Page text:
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July 15, 2020

Lamont won’t back $330M trash plant subsidy

Photo | Pablo Robles MIRA's Thomas Gaffey reviews a bale of recyclables at the quasi-public agency's single-stream facility in Hartford.

Gov. Ned Lamont has made it crystal clear that $330 million in taxpayer funds won’t be forthcoming to help finance an overhaul of the state’s largest waste incinerator.

Unable to garner needed commitments from municipalities that use the Mid-Connecticut plant, the Materials Innovation and Recycling Authority (MIRA) voted in late May to end its effort to negotiate a redevelopment agreement with a private operator unless the state made a financial commitment by August, warning that it would have to ship trash to out-of-state landfills.

In a statement Tuesday, Lamont rejected the $330 million needed capital investment as well as shifting the state’s waste management strategy to exporting. 

“I cannot support sending hundreds of millions of state taxpayer or electric ratepayer dollars to MIRA to attempt to keep a failing decades-old facility running, right here in Hartford where it impacts our vulnerable residents,” Lamont said. “A permanent trash export operation is also a nonstarter.  It’s time for new ideas.”

Contributed photo
MIRA's trash-to-energy plant on the Connecticut River in Hartford's South Meadows.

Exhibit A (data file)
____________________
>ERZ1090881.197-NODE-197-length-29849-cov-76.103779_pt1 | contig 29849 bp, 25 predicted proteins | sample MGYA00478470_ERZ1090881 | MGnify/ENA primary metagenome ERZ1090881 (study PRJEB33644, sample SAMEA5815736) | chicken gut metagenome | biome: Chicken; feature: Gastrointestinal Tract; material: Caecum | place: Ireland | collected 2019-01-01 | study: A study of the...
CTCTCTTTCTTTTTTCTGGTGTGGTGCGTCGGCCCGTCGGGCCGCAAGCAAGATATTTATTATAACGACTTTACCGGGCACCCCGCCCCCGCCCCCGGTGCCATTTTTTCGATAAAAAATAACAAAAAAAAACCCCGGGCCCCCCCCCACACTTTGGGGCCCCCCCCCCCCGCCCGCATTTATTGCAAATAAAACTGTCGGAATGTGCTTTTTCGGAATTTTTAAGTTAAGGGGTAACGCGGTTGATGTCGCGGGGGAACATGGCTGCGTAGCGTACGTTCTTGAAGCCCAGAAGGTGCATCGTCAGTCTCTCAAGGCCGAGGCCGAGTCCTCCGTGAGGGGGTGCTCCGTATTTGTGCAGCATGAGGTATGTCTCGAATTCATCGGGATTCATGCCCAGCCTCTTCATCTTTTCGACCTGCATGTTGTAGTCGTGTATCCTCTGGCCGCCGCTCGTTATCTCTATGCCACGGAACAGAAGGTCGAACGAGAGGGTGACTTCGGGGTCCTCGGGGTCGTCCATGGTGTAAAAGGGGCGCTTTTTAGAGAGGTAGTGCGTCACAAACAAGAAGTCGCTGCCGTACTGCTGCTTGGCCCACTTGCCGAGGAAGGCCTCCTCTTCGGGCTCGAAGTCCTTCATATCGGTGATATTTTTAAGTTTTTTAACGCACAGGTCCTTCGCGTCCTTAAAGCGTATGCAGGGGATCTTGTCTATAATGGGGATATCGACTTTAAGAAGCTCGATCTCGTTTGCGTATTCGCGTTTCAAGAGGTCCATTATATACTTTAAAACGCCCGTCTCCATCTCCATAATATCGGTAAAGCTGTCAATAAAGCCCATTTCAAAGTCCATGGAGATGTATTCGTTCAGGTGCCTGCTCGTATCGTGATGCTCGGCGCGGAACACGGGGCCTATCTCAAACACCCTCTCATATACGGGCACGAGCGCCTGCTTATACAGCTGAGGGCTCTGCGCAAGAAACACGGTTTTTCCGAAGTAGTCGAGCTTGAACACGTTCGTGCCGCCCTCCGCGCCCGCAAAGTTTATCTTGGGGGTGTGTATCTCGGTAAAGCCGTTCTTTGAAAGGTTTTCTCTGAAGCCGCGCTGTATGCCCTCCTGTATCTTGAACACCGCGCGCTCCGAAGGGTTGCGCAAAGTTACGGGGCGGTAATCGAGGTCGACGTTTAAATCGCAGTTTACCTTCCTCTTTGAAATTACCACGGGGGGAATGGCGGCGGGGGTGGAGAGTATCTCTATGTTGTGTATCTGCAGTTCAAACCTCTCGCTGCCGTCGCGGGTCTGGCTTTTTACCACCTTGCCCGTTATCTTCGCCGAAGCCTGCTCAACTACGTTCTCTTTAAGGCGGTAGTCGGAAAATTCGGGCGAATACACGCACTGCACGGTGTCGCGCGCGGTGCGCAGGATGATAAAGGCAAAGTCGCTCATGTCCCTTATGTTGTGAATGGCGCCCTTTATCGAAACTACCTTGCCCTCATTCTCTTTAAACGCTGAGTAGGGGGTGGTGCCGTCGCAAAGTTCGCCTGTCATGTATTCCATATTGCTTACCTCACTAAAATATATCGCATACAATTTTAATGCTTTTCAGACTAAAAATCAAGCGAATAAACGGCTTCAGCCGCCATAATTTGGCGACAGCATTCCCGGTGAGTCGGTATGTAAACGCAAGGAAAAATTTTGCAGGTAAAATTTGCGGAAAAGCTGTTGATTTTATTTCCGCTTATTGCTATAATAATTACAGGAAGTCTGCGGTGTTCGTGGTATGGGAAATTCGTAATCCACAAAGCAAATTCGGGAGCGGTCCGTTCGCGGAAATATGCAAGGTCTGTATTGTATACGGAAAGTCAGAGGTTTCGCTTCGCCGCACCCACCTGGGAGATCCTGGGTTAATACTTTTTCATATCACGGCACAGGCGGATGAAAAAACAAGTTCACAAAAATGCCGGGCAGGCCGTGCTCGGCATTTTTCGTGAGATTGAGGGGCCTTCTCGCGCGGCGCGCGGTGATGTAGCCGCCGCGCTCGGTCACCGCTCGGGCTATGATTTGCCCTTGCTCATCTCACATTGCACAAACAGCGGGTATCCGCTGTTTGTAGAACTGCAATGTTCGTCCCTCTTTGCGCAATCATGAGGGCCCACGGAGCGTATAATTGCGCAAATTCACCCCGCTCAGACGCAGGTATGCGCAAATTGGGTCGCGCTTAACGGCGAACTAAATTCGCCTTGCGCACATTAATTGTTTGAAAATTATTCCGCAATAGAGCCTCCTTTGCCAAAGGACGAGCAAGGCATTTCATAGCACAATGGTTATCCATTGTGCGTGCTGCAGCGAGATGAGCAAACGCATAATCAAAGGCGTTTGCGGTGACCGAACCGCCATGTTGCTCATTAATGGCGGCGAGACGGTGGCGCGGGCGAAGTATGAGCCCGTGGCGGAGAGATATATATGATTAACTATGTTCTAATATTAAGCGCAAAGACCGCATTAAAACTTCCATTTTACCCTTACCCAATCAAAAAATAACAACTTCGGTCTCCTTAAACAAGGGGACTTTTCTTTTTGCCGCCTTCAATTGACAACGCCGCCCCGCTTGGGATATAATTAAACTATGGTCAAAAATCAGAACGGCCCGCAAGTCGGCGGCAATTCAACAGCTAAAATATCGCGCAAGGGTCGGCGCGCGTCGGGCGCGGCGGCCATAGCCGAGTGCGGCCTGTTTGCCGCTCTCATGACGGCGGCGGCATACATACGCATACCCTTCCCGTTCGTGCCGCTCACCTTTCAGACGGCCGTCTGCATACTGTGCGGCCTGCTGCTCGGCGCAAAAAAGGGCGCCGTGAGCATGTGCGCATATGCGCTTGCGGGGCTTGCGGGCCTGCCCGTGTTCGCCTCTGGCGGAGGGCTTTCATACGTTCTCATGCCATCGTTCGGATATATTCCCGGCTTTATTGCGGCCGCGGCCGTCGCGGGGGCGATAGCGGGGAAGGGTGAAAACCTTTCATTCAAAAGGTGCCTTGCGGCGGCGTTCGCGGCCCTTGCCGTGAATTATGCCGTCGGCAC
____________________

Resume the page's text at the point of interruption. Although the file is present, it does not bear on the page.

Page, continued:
Katie Dykes, commissioner of the Department of Energy and Environmental Protection, wrote to MIRA’s board on Tuesday, rejecting an alternative plan to transform the plant into a massive transfer station for shipping waste out of state. 

“This alternative is inconsistent with MIRA’s statutory requirements,” Dykes wrote. “It is unclear whether DEEP will be able to issue the necessary permits without statutory changes authorizing MIRA to conduct activities that are contrary to the [state materials management strategy.]”

Dykes asked MIRA to draft, by Sept. 15, an operating plan that considers alternative mechanisms for keeping the state’s waste management system self-sufficient, with predictable costs.

Dykes said that might include unit-based pricing for solid waste disposal, greater promotion of recycling and separation of food waste for composting.

Dykes also wrote that such a plan could “arguably conform” with the state’s current waste strategy “by providing for transfer of [waste] on a time- or quantity-limited basis” so long as it was coupled with other innovative or environmentally friendly measures.

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